Through the use of a USAF 1951 reflective target, we were able to detect a resolution of approximately 150μm, corresponding to half the SD separation as expected. The device-generated image is shown in
along with a corresponding CCD camera image.
Fig. 3 Experiment measurement of the optical performance of the FSI system. Left: Image of the elements of group 7 of a USAF 1951 standard resolution target. Field of view: 1.2cm by 1.2cm Right: Image of the USAF target using Leica EZ4DMicroscope image of a (more ...)
We characterized the MEMS hyperspectral imaging system using both Polydimethylsiloxane (PDMS)-Quantum Dots (QDs) phantoms and biological samples such as porcine epithelium. A multilayer QD PDMS phantom sample was fabricated for evaluating the quality of depth sensitive and hyperspectral imaging simultaneously (
). Micro-contact printing (μCP) is used to pattern QDs on the surfaces of multi-stack PDMS thin layers. Each spin-coated PDMS thin-layer is 200μm thick, infused with titanium dioxide to simulate the scattering in tissue. The sample contained a 3x3 QD pattern array, each depth containing 3 different colors on it.
Schematic of the μCP fabricated QDs multilayer PDMS sample. Left: Isometric View. Right: Side View.
By actuating the MEMS micromirror scanning in a lissajous pattern, the lateral resolution and the field of view (FOV) of the real-time imaging system is experimentally determined as ~100μm and 1.2cm by 1.2cm, while rendering at a frame rate of 0.8 frames per second (fps). Using our real-time HSI system on the PDMS-QD phantom, we took 30 images of different wavelengths through the spectrum within 70 seconds (
). Therefore an acquisition speed of 0.43 wavelengths per second was obtained. The 100μm slit placed in front of the PMT guarantees a spectral resolution of 6nm.
MEMS HSI for PDMS-QD phantom imaging. (a) PDMS sample imaged under 12 selected wavelengths from the 30 total acquired wavelengths. (b) Normalized spectrum of 3 featured positions on the PDMS sample.
Using the images of 3 peak wavelengths for each color, the pseudocolor image was merged and rendered (
), which shows good preserving of features when comparing to the mosaic image from commercial microscope (). The resolution of the image is visually measured as roughly 100μm, suggesting that for a confocal arrangement (zero source-detector separation), the resolution is related to pinhole size.
Comparison of images acquired using MEMS HSI and Olympus microscope. (a) Pseudocolor image merged from 3 peak wavelength images. (b) Microscope image using Olympus BX51 microscope. Scale bars are 1mm.
For acquiring depth sectioned images; a 100μm pinhole is translated in the image plane as a collection aperture for light returning from the sample ().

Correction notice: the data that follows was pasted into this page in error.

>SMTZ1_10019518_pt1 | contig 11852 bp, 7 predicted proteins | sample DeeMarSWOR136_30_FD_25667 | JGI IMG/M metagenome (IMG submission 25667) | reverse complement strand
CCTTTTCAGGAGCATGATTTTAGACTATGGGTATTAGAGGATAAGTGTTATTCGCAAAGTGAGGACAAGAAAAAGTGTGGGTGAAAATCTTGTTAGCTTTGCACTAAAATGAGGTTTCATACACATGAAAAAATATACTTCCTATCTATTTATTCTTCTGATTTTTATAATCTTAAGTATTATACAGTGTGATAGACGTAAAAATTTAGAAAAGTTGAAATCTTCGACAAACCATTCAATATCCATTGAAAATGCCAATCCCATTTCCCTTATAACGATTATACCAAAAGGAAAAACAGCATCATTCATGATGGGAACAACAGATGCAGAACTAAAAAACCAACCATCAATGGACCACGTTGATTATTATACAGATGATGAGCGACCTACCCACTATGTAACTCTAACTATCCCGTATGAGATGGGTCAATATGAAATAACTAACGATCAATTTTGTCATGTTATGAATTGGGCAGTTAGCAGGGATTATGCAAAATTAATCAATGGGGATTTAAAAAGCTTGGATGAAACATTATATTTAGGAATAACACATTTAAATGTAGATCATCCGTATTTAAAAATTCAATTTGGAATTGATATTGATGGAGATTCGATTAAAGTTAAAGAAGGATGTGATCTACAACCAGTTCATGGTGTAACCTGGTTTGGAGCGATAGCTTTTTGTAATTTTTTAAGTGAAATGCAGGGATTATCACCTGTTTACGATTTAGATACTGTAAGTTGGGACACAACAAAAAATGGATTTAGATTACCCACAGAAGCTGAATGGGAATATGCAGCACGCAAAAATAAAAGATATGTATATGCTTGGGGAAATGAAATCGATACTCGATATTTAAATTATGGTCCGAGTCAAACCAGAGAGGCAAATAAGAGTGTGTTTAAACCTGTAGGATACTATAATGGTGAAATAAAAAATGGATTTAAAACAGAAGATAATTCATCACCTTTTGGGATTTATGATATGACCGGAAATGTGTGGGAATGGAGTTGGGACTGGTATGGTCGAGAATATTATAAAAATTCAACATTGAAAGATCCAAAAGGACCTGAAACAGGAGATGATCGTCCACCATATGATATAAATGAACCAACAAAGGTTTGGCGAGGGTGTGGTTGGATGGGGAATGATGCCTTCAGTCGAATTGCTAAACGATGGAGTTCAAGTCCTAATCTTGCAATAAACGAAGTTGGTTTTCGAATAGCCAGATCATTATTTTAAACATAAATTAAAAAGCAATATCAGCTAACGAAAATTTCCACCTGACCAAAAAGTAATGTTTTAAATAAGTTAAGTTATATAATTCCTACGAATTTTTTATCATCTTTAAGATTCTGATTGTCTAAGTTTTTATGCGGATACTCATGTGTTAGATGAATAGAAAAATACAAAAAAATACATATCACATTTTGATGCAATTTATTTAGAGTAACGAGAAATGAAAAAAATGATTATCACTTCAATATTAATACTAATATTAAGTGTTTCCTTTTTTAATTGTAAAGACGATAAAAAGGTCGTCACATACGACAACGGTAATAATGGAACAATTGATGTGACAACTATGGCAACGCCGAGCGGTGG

Source-detector (SD) separation is radial distance on the sample surface between the source spot and the spot imaged by the collection aperture. This radial separation will be proportional to the mean sampling depth of the collected photons due to the diffuse nature light scattering in turbid samples. Offsetting the collection from the source spot on the sample creates a Source-Detector ‘σ’ separation. Equation (1)
describes the relationship of the fluorescence intensity comparison collected between the deeper and shallower layers:
Here I refer to the collected fluorescent light intensity from the quantum dots layers, and σ stands for different source-detector seperation values.
our different SD separations were performed, showing the sampling depth selectivity in terms of the ratios of fluorescence intensities between the shallowest and deepest layers. Each image was normalized to full dynamic range so that the trend could be seen qualitatively in the figure.
Fig. 7 (a)-(d): Depth sampled images for four different SD separations. Fluorescence intensities within selected regions of the image were calculated to obtain ratios of shallow to deep intensities. Red and yellow outlined regions contain shallow (200μm) (more ...)
implies the diminishing trend of the intensity ratios with increasing SD separation. This implies that fluorescence emanating from more deeply implanted quantum dots account for an increasing percentage of the overall collected light as SD separation increases, as indicated by previous studies [7
]. Here we have demonstrated that by increasing the SD separation from 0 to 400μm, the selectivity of the deepest layer increases by a factor of 1.83 times. While boosting the relative signal of deeper features, close inspection of will reveal that SD separation has an adverse effect on spatial resolution and signal to noise ratio.
Biological imaging potential was demonstrated using quantum dots with 2 different emission peaks placed under the surface of ex vivo porcine epithelium (
). The spectra of two QD implanted sites were measured. Image processing techniques including noise despeckling and contrast enhancing were used here to improve the image quality. Pseudo color images were acquired from hyperspectral images using the method of spectral unmixing. Using this method, we demonstrate our system’s capability of optically distinguishing between fluorophores. This shows the potential of using bio-conjugating agents for hyperspectral fluorescence imaging towards biomarker detection.
Fig. 8 Biological Sample of porcine epithelium with QDs placed underneath the surface, with SD separation being zero (essentially, the confocal configuration). (a) Camera image of sample, MEMS HSI scan area is delineated by the white box. (b) Emission spectrum (more ...)